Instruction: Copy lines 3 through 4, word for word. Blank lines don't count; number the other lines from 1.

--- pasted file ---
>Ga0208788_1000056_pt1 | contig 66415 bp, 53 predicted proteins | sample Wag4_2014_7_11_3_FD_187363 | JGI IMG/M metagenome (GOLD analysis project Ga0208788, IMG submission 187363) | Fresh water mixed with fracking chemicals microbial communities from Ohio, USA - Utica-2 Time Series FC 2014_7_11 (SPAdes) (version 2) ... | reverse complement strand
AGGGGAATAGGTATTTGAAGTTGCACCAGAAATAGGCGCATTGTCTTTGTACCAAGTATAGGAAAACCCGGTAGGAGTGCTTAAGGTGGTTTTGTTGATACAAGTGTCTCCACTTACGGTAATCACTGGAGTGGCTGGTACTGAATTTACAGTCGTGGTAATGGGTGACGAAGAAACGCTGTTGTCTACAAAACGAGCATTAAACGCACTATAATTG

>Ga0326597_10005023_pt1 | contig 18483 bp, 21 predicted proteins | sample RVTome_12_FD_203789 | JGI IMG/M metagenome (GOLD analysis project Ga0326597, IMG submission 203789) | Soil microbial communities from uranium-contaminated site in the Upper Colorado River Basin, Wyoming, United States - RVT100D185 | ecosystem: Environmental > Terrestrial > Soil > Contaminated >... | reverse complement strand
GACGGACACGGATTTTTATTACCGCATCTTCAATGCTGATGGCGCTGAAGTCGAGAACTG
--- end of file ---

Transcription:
>Ga0326597_10005023_pt1 | contig 18483 bp, 21 predicted proteins | sample RVTome_12_FD_203789 | JGI IMG/M metagenome (GOLD analysis project Ga0326597, IMG submission 203789) | Soil microbial communities from uranium-contaminated site in the Upper Colorado River Basin, Wyoming, United States - RVT100D185 | ecosystem: Environmental > Terrestrial > Soil > Contaminated >... | reverse complement strand
GACGGACACGGATTTTTATTACCGCATCTTCAATGCTGATGGCGCTGAAGTCGAGAACTG